Why we need digital tools in psychotherapy - Part 3
Blended behaviour activation - Findings from a systematic literature review
In our previous blog posts we have talked about current trends in mental health care and digitalization and how these trends could complement each other by providing opportunities to include digital tools into psychotherapy. We have also described two current challenges in psychotherapy, where digital solutions could be a meaningful substitute or complement to analogue tools and increase the effectiveness and quality of treatment; namely (1) Homework adherence, (2) Skill transfer, (3) Individualisation of treatment and (4) Waiting lists.
At the end of Part 2 we suggested that blended treatment approaches might be able to balance flexibility and adherence in treatment and with this combine the benefits of internet based and face-to-face treatment approaches. We also described why we at Zeeds focused on creating a digital tool for administering homework exercises in behaviour activation (BA) in a blended treatment format. To provide a thorough theoretical background for our claims and product, in this post we would like to summarise the results of a systematic literature review in which we looked at effectiveness and adherence in blended treatment approaches for behaviour activation.
We conducted a literature search in scientific databases such as Psychinfo and PubMed, looking for studies that were randomised controlled trials, published between 2000 and 2022, focused on digital or digitally supported interventions with any level of BA-involvement and had some form of therapist support during the intervention. Our main outcomes were depression, adverse events, adherence, cost effectiveness and usability. In addition, we also screened the studies based on their quality using a comprehensive scale developed by Uman et al, 2010.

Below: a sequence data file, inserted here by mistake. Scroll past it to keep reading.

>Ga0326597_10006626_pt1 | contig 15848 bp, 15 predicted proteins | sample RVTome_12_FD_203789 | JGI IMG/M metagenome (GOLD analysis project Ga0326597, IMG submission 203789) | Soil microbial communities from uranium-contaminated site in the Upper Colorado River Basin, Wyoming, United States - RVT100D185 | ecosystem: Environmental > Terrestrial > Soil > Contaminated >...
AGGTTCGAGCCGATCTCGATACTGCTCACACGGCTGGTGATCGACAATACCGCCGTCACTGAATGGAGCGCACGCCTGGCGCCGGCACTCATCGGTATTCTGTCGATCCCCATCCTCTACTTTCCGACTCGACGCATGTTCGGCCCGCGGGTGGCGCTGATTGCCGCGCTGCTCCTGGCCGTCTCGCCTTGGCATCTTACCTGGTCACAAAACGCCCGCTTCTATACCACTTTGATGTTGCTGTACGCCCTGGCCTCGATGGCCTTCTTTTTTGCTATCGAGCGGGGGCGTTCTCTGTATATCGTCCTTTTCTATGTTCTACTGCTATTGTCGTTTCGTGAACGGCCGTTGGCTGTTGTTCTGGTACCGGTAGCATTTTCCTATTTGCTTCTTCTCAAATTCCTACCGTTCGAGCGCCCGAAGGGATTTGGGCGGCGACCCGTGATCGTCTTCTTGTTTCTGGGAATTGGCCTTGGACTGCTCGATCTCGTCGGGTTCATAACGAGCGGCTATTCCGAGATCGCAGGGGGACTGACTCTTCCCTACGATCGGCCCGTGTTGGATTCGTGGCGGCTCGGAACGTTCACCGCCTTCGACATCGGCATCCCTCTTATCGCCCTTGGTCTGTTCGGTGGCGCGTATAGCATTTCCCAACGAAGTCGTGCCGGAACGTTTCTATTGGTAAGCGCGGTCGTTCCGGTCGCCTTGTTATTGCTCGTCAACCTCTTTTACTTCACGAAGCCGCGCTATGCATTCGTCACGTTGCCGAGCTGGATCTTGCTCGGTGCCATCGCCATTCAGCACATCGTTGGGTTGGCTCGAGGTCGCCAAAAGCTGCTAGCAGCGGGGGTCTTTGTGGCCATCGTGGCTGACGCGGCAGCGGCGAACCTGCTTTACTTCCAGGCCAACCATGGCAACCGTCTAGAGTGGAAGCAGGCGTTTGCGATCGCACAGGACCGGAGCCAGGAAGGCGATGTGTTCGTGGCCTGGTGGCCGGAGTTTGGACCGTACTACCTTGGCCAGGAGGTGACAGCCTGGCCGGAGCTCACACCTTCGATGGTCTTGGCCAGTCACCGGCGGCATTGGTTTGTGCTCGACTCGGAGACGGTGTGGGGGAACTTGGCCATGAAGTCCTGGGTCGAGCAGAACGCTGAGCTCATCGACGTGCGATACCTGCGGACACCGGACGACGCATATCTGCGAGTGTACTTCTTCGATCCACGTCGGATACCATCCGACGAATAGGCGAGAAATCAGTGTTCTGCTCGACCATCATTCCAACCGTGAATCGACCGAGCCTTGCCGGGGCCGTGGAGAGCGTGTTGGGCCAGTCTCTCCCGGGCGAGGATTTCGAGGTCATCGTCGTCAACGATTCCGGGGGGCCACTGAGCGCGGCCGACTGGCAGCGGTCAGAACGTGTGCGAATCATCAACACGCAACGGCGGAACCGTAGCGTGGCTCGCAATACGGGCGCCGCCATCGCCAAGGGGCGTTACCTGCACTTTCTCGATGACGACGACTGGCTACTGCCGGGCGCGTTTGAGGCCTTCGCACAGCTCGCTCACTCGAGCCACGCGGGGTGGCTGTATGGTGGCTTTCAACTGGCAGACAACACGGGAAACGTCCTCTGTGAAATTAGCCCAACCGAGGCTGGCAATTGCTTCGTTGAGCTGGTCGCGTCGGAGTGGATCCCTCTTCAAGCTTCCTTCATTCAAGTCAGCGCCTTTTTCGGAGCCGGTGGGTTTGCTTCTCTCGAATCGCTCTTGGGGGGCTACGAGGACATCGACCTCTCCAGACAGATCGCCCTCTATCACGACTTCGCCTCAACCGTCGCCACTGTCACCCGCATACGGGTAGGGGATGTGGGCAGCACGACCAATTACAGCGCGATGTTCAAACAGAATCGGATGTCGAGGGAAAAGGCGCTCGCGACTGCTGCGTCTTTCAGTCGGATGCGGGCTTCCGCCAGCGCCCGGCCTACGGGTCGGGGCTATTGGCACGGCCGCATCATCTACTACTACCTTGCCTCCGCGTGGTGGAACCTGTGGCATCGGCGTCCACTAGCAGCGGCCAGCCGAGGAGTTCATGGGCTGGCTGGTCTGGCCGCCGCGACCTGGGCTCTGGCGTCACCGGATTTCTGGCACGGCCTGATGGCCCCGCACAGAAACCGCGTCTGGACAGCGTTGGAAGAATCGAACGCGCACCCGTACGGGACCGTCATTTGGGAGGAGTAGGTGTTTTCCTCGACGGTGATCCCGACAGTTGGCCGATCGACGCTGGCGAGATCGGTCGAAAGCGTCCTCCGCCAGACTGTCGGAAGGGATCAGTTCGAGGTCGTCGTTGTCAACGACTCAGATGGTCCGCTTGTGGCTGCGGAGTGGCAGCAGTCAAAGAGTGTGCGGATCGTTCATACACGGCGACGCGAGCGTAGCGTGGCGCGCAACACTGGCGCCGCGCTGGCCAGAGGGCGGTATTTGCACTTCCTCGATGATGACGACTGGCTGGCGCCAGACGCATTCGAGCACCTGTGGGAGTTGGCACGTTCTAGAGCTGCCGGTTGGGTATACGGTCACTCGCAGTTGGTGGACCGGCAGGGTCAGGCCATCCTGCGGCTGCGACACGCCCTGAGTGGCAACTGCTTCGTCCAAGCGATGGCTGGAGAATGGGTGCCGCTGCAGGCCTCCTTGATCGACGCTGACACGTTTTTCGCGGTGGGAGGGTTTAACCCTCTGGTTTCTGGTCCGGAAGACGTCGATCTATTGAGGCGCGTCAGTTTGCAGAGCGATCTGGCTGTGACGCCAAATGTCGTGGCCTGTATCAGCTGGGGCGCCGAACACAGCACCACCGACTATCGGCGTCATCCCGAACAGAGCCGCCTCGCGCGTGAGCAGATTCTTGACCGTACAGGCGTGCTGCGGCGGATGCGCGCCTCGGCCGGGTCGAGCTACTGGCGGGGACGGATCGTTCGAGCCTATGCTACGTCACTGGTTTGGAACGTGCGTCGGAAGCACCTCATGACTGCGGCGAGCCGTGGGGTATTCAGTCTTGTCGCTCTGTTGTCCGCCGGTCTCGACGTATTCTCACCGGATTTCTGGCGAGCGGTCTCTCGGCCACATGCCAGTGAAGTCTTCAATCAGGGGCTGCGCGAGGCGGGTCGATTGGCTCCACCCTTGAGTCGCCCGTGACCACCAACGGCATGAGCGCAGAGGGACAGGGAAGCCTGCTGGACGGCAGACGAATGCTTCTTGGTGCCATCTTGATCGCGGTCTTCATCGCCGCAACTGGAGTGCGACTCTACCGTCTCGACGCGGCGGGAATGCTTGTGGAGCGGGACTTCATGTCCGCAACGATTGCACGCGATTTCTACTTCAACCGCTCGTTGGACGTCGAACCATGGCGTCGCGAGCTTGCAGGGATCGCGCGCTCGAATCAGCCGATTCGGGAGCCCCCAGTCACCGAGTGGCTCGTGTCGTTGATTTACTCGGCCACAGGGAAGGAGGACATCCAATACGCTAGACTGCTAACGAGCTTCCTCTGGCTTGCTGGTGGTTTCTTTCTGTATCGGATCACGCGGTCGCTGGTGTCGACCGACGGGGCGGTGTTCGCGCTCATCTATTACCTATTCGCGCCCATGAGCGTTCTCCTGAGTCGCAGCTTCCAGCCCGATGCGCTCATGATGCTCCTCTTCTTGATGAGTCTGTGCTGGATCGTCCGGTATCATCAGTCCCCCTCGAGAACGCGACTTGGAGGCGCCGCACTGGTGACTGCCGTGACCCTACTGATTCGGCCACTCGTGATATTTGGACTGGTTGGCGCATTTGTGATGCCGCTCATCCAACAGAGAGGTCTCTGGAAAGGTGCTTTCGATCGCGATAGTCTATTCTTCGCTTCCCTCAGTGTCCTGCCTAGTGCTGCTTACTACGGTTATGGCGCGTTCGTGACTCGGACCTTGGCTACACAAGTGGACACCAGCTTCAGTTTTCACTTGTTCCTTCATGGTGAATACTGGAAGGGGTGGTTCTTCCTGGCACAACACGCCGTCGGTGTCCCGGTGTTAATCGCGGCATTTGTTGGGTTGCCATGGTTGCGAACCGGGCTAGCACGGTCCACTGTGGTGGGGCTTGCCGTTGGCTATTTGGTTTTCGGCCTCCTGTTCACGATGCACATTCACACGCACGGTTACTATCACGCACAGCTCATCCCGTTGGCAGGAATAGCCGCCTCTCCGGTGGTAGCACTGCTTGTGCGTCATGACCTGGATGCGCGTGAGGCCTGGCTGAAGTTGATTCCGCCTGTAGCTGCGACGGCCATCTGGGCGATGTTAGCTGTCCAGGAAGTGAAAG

Our first search resulted in over 7000 potentially relevant studies. After going through our inclusion, exclusion and quality criteria, we included 17 studies in our final analysis.
The total sample size of our 17 studies was n=2268, with all patients showing depressive symptomatology. Control conditions were mostly waitlist control (n=8) or TAU (n=5). There was a quite high variance in treatment length, amount and format of therapist involvement and amount of behavior activation elements in the treatment protocol.
Intervention length ranged from 6 to 20, with most of the studies being between 10 to 12 (n=8) or 6 to 8 weeks (n=5). Therapist involvement also varied significantly: number of patients per therapist ranged from 1.7 to 49, with an average of 11.7, with the therapist time per patient being between 24 and 840 minutes. One explanation for this wide range is the different formats patients interacted with their therapists. Some interventions were mostly online-based and only included chat or email conversations with professionals, others used regular phone calls with therapists while some interventions were based on face to face therapy sessions, where the digital tools were only a complement to this treatment. And lastly, the amount of elements consistent with the BA methodology also varied. All studies included at least one module which was consistent with behaviour activation. The module coverage of behaviour activation in the treatments ranged from 16 to 50 percent. So none of the interventions was solely based on behaviour activation.